Quicker, Easier, More Seductive: The Difference Between Factories, Registries, and Service Locators

In last week’s episode of this unexpected series, I said, “Go ahead and use Service Locator, but make sure each Locator contains only one type of object. This condition of restraint will keep a single locator from becoming a menace.” (I recommend “real” dependency injection containers as the preferred inversion-of-control mechanism; try the Aura.Di container.)

The “only one type of object” constraint generated some discussion regarding factories and registries. On Reddit, teresko commented:

I don’t think I have ever seen a use of Service Locator where it adhered to this rule. Hell … I am not even sure that you can call it “Service Locator” then, because it is just a smarter sounding name for Registry pattern.

When you apply this rule, what you get instead is a factory, which enforces uniqueness of an instances, that it creates.

On the blog itself, Adrian Mu asked:

In the case of the Aura’s filter package am I wrong to interpret the “rule service locator” as a “rule factory”? If no, what is the difference between a factory and a service locator as you describe it? If yes, where?

And on Twitter, Taylor Otwell asked a similar question:

that “one type” of service locator is just a “factory”, right?

The differences between factories, registries, and containers (both service locators and dependency injection containers) can be subtle and hard to grasp at first. Here’s how I keep them straight:

  • a Factory creates and returns an object, but does not retain the created object for future use;

  • a Registry retains an object instance by name for repeated use, but does not create that object;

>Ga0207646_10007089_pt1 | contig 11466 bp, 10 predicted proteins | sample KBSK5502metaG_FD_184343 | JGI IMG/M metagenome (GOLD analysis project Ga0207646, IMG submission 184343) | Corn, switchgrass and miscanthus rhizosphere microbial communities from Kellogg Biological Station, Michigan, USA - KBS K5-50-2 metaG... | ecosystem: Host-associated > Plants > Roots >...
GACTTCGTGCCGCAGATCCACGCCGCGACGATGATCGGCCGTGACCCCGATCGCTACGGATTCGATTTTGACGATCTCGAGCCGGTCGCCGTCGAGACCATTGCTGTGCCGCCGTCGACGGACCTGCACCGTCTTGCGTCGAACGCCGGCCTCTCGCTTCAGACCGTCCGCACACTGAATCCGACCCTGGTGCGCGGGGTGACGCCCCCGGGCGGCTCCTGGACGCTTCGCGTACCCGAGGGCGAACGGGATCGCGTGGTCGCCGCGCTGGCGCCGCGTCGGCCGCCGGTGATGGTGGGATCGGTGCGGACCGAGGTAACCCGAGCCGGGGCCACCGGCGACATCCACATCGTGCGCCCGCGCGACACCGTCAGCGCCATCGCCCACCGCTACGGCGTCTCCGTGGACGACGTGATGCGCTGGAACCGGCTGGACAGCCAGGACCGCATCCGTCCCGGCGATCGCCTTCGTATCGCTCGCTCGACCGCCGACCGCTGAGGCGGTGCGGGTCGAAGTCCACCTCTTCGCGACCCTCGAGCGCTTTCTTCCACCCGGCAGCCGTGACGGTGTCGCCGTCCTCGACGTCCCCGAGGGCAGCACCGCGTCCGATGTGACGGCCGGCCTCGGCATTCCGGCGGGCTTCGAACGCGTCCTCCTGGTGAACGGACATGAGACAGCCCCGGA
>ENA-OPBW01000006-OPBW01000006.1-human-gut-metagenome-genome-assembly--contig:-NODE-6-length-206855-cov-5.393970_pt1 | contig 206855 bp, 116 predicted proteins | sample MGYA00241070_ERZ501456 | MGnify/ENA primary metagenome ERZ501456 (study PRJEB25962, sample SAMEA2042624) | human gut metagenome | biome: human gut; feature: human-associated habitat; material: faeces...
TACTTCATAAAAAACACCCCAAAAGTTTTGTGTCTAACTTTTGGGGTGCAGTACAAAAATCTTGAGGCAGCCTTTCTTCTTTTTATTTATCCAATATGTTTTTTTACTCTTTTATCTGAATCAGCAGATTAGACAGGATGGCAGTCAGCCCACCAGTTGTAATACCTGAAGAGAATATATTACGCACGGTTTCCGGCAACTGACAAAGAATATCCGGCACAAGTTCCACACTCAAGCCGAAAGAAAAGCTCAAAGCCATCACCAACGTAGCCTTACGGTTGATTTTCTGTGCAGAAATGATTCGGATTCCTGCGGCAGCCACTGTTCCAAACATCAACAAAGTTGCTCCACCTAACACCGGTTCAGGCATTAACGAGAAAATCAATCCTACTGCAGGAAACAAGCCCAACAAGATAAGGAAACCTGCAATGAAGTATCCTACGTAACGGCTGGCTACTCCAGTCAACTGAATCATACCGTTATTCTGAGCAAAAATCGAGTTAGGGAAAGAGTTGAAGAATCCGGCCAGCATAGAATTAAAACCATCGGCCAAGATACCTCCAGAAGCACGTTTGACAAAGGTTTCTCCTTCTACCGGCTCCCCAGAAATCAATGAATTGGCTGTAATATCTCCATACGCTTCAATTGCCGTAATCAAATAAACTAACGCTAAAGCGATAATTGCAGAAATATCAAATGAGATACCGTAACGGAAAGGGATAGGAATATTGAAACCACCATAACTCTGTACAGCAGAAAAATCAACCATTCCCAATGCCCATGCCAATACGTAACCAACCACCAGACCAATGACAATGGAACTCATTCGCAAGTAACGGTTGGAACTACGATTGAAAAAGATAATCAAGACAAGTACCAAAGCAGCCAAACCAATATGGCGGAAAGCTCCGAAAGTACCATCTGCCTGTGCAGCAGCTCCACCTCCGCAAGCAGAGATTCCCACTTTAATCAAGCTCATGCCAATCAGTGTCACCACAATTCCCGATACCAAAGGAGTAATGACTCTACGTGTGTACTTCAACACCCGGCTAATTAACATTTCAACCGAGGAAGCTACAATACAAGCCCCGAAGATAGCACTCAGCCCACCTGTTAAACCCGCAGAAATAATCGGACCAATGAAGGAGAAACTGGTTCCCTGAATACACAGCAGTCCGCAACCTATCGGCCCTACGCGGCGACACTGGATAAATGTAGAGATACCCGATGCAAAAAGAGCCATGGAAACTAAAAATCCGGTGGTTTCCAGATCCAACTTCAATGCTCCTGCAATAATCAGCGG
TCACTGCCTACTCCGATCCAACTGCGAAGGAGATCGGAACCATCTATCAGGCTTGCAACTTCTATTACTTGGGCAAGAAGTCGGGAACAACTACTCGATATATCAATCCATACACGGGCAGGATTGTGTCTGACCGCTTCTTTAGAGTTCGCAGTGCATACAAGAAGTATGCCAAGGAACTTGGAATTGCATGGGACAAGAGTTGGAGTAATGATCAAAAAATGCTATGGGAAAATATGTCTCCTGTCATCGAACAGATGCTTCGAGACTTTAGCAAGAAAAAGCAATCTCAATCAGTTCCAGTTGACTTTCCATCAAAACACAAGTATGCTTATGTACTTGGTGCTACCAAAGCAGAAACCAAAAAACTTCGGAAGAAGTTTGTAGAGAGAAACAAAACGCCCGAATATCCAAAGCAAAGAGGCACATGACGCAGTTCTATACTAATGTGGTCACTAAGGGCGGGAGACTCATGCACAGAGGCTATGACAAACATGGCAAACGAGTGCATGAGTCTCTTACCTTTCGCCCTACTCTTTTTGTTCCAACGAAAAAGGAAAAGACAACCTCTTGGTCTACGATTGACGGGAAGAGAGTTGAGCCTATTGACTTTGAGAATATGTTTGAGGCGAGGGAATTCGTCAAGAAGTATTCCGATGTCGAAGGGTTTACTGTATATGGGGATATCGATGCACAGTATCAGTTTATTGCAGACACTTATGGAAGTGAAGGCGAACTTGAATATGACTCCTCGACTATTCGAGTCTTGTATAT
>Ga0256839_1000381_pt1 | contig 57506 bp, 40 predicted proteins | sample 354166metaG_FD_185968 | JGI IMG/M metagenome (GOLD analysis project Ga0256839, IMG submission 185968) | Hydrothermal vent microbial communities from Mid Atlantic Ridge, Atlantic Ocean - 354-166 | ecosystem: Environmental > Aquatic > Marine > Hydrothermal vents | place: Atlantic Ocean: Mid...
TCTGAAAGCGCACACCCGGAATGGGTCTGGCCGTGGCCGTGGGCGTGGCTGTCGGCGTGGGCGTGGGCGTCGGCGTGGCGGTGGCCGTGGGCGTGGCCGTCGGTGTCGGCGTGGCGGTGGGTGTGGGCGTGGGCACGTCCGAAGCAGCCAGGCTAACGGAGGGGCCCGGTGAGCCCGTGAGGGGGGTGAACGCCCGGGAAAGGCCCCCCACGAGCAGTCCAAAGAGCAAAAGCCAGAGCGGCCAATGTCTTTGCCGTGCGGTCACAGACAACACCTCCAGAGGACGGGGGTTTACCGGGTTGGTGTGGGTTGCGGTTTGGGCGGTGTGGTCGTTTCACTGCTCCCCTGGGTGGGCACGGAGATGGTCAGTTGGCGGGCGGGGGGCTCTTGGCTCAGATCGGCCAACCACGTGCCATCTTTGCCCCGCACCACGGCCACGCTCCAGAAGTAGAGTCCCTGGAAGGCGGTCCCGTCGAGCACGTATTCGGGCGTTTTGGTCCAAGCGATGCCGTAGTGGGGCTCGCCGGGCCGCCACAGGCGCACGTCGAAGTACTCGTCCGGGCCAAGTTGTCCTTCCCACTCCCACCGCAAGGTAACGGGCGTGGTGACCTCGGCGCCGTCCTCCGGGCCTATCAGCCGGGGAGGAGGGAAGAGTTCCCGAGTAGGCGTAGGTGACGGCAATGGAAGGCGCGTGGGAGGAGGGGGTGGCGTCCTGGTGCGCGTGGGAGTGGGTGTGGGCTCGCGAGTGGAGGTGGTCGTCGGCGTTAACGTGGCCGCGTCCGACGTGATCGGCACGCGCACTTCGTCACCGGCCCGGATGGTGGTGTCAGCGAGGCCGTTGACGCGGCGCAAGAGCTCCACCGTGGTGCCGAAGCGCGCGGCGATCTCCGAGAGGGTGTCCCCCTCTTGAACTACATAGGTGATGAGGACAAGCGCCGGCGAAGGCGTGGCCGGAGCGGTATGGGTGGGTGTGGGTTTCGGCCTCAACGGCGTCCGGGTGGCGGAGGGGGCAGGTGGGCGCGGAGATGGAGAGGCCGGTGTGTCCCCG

• a Service Locator contains a named object (a “service”) and creates it if it
    has a definition for that service; the creation logic might itself be a Factory, and the retention logic might itself be a Registry.

By way of example, I have put together an example service locator implementation along with an embedded test case. It has only two methods: set() and get():

  • The set() method takes an object name as its first argument, and
    a factory (in this case, a callable). The factories are retained in a registry (in this case, a plain-old PHP array).

  • The get() method looks in a registry of instances for the requested object by name and returns it. If the object is not there, it uses the factory for that object name and retains it in the instance registry.

Here’s an example use:

// create the service locator
$locator = new PmjonesServiceLocator;

// add a factory; this can be any callable, whether
// a closure, an object with an __invoke() method,
// a function name, a static class method, an object
// instance and method name, etc.
$locator->set('my_object', function () {
    return new VendorPackageClassName;

// get back an object instance; the locator
// will create and retain it the first time
$one = $locator->get('my_object');

// the next and subsequent times, the locator
// return the same instance
$two = $locator->get('my_object');
var_dump($one === $two); // true

That should help illustrate the difference between a factory, a registry, and a service locator.

Again, I must stress: Service locators can easily get out of control. If you can avoid using a service locator, you should. Instead of service locators, use dependency injection proper as much as possible, even though it is more work up front. If you must use a service locator: place only one type of object in it, use multiple locators if necessary, and inject each locator instead of using static calls for access.


In Aura, we use dependency injection everywhere, all the time. In the rare cases that a service locator makes sense, that locator follows the “only one type of object” rule, and the locator itself is injected via the DI container. This makes the codebase very clean and a lot easier to test.

If you like clean code, fully decoupled libraries, and truly independent packages, then the Aura project is for you. Download a single package and start using it in your project today, with no added dependencies.

Are you stuck with a legacy PHP application? You should buy my book because it gives you a step-by-step guide to improving your codebase, all while keeping it running the whole time.